Oh yeah, and writing a novel. Somehow, that managed to slide down the priority list as more and more obligations crowded onto my agenda.

I received a wake-up call a couple of weeks ago when I attended a meeting of the Willamette Writers (the oldest wrters organization in Oregon). The speaker was WW president and longtime professional writer Cynthia Whitcomb. While she’s primarily a screenwriter, she’s also written books, stage plays – pretty much whatever you can name. And she’s won awards doing it. So when she’s giving a talk on “Breaking into the writing business,” it’s a good idea to listen to her.

And while I listened, I realized that a whole lot of her advice boiled down to this: Write a whole lot of material. When Cynthia Whitcomb decided to become a screenwriter, she wrote twelve different screenplays (each in a different genre), one after the other. As each one was ready for submission, she sent it off. With each completed work, she gained more experience and got better at the craft. She didn’t worry about whether she was getting rejected (which she was, a lot). She just kept writing.

That night, I realized that while a platform is important, I had to stop giving it so much of my time. It’s not as though I was even creating very much content – most of my time has been spent reading everybody else’s. And the pressure to come up with really striking posts actually backfired on me; I’ve had a lot more stress-related migraines recently.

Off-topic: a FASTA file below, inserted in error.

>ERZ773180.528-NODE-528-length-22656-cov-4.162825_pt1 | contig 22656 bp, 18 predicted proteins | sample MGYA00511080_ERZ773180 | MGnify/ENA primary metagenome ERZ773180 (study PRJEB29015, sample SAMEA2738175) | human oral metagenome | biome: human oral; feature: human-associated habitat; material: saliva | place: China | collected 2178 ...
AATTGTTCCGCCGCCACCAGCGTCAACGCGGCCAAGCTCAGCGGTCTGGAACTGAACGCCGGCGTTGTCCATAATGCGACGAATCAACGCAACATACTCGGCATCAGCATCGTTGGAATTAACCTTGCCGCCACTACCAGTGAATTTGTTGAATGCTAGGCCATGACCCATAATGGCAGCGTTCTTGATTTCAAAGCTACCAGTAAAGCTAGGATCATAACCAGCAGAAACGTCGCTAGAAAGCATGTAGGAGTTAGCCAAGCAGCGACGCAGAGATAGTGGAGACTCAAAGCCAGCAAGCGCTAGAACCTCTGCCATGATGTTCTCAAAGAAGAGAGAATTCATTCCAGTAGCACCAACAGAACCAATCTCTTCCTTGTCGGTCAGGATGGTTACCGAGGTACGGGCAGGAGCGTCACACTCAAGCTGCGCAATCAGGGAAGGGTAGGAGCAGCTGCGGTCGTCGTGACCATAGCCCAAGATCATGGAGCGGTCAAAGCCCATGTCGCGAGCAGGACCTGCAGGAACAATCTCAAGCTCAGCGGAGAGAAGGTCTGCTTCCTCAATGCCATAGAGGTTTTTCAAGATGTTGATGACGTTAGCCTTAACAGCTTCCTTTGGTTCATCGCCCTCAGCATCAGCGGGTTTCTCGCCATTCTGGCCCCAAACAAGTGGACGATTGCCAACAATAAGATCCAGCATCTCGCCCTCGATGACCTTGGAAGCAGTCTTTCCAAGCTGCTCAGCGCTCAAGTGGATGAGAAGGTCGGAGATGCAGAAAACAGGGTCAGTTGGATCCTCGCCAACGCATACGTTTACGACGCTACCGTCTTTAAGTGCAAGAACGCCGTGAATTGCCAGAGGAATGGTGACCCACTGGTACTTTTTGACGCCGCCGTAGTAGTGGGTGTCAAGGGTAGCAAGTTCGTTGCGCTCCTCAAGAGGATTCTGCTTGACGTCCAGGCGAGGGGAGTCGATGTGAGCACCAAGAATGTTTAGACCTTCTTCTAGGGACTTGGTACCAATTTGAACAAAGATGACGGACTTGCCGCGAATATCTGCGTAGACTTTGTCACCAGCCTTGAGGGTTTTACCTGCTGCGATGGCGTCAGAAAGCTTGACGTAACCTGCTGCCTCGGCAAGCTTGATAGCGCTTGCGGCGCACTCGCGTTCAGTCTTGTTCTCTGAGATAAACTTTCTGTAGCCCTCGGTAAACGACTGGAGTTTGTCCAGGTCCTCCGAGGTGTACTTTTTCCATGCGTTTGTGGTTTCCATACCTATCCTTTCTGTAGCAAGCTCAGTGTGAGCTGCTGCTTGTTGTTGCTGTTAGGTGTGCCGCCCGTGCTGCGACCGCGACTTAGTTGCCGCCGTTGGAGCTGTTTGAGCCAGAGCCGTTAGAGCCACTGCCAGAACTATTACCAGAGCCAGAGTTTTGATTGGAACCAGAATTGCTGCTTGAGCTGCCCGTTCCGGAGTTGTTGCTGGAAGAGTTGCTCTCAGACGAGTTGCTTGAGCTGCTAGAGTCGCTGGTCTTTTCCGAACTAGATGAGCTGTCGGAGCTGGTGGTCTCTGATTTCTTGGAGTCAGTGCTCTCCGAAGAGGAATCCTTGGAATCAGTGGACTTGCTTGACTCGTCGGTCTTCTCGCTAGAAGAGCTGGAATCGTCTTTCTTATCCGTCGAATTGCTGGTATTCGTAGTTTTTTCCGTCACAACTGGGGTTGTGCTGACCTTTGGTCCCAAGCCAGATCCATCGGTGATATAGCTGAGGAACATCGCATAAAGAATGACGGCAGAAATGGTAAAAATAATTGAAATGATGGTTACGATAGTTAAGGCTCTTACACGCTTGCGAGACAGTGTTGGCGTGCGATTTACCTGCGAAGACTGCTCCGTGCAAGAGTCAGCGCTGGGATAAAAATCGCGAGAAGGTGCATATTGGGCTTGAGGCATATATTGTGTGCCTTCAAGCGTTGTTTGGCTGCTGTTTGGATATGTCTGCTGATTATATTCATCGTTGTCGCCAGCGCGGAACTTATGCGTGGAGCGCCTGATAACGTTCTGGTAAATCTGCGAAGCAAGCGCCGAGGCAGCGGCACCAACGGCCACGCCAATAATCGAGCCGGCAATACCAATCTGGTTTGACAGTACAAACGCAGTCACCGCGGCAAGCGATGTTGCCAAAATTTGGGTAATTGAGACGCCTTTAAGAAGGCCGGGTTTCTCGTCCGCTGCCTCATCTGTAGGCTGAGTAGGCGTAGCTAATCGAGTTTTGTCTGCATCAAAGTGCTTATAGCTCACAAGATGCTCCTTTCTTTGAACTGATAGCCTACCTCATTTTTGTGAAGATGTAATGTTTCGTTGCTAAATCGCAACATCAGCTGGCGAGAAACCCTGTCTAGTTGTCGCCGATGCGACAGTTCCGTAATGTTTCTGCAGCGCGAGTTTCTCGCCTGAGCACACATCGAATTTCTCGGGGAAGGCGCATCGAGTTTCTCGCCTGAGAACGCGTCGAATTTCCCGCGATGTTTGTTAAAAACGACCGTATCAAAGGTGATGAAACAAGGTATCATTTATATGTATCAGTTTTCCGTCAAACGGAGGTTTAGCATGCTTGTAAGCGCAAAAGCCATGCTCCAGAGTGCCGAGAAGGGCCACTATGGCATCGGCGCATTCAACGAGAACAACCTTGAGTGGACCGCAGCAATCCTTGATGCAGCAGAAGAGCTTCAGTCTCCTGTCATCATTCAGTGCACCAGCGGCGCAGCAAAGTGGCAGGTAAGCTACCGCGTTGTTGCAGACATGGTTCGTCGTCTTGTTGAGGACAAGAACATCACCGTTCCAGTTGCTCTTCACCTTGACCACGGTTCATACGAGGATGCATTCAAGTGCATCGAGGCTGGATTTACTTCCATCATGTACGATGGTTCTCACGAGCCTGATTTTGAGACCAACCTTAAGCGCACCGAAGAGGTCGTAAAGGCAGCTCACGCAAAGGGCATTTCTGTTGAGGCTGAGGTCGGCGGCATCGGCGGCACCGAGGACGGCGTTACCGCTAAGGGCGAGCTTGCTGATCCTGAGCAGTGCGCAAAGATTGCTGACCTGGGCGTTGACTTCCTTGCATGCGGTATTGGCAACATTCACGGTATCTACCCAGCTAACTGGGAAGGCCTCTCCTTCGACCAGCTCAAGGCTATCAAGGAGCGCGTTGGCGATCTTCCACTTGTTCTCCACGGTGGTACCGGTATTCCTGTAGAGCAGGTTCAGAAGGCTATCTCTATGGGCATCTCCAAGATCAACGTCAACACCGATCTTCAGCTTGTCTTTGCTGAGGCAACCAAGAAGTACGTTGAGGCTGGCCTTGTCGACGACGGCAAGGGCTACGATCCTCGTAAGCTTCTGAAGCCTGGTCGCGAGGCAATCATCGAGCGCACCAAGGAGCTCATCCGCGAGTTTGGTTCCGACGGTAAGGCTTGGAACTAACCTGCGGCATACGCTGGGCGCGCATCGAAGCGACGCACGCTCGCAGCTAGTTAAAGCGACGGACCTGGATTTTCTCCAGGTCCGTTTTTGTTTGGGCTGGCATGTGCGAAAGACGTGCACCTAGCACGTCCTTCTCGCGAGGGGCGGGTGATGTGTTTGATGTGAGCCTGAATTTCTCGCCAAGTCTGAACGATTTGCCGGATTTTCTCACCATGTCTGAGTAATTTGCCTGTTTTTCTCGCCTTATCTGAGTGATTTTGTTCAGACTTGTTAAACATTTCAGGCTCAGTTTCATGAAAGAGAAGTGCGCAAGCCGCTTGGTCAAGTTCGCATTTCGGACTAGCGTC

On top of everything, I haven’t been racking up the daily word counts on my novel as I had been before. I have been creating some shorter works as a result of the prompt-driven competitions I’ve been entering, so I consider those a very good use of my time. But it’s very clear that I need to shake up my priorities.

Long story short: the writing is Job One. I have a very exciting novel in the works, about half-way through the first draft. In the realm of work related to writing, this is the top priority. I can and will make exceptions when I have to produce a short story or something on a deadline for a contest, but that’s it. Writing the actual fiction is more important than blogging, more important than social media, more important than platform-building. Because without the finished novel and other fiction, I won’t have much use for a platform, will I?

I will also make time for critique groups and building relationships with writers face-to-face, because this is something that I’ve neglected and that I think is important. And I will resume building relationships with other writers online, because that is also important. I’m just not going to let it consume me.